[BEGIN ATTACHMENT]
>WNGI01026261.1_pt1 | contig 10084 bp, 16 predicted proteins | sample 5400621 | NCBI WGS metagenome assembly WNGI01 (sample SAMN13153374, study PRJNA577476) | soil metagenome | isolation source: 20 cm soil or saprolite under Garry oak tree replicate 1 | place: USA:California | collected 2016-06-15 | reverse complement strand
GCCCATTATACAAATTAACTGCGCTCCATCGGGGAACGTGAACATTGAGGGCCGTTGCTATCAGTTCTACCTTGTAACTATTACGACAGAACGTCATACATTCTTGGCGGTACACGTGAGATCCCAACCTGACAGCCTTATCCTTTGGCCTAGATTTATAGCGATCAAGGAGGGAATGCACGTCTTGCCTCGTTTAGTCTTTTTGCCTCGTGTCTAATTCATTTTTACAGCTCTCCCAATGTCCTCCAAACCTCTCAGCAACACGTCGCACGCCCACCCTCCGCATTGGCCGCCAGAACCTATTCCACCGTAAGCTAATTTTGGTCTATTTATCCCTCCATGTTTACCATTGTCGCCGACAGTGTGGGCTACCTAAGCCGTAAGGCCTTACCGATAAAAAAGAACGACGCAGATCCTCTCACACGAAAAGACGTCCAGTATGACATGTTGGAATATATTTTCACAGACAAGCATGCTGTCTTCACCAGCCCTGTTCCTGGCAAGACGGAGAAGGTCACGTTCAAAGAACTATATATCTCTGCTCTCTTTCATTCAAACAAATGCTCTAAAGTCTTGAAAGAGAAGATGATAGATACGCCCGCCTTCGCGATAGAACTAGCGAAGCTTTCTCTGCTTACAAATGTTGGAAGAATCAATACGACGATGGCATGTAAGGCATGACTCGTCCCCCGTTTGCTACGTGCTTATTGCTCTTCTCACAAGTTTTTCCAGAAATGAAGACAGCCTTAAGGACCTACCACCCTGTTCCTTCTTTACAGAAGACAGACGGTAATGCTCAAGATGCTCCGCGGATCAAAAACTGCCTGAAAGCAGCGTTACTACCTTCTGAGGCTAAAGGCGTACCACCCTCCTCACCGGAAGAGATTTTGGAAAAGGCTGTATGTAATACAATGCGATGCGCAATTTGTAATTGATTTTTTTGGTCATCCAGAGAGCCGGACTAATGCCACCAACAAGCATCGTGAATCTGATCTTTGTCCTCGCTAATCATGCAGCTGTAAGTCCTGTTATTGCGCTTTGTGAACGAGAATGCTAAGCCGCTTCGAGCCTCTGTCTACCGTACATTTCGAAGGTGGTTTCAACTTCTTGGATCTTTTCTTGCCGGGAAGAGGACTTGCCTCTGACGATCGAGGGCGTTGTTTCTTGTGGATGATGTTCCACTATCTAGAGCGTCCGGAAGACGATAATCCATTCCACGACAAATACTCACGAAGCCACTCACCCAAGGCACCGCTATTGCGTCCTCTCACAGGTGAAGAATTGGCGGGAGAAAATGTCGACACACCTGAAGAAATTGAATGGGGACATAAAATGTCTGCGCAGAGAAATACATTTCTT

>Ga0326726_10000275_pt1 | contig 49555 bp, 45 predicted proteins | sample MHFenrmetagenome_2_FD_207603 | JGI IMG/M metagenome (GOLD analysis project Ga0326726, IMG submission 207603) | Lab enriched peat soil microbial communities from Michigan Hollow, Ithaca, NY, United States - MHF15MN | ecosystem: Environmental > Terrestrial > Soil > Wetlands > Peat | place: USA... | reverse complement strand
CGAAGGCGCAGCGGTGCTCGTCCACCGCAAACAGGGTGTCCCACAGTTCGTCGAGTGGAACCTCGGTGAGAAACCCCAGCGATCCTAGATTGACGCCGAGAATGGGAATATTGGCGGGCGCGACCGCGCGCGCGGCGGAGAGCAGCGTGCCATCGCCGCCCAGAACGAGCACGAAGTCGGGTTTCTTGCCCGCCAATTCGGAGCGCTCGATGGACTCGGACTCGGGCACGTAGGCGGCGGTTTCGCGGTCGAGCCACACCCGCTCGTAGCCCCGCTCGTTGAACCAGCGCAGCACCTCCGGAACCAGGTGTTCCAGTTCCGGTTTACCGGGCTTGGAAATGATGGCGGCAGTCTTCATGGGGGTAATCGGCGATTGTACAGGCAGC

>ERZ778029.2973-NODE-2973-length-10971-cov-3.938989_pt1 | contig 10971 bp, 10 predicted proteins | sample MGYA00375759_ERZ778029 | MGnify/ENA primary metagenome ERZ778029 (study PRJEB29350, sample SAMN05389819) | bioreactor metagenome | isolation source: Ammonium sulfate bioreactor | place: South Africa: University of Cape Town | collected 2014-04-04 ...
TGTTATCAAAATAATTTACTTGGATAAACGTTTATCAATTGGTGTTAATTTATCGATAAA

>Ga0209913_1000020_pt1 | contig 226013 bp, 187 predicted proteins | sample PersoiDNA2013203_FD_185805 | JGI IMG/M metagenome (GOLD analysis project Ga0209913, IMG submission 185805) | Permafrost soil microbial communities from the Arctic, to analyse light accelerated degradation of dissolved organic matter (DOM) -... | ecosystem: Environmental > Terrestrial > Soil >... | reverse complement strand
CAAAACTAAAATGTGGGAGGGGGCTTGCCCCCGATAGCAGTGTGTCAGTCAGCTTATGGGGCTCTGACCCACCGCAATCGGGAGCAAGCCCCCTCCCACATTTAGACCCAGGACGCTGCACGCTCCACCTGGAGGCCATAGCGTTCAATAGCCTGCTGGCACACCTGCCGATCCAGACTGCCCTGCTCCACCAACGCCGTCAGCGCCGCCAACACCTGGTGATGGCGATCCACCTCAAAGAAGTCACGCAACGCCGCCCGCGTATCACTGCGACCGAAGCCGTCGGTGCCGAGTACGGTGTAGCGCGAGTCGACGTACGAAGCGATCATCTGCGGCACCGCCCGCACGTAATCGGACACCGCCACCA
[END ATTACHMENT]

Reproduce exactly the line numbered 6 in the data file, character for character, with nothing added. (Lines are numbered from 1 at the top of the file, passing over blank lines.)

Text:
TGTTATCAAAATAATTTACTTGGATAAACGTTTATCAATTGGTGTTAATTTATCGATAAA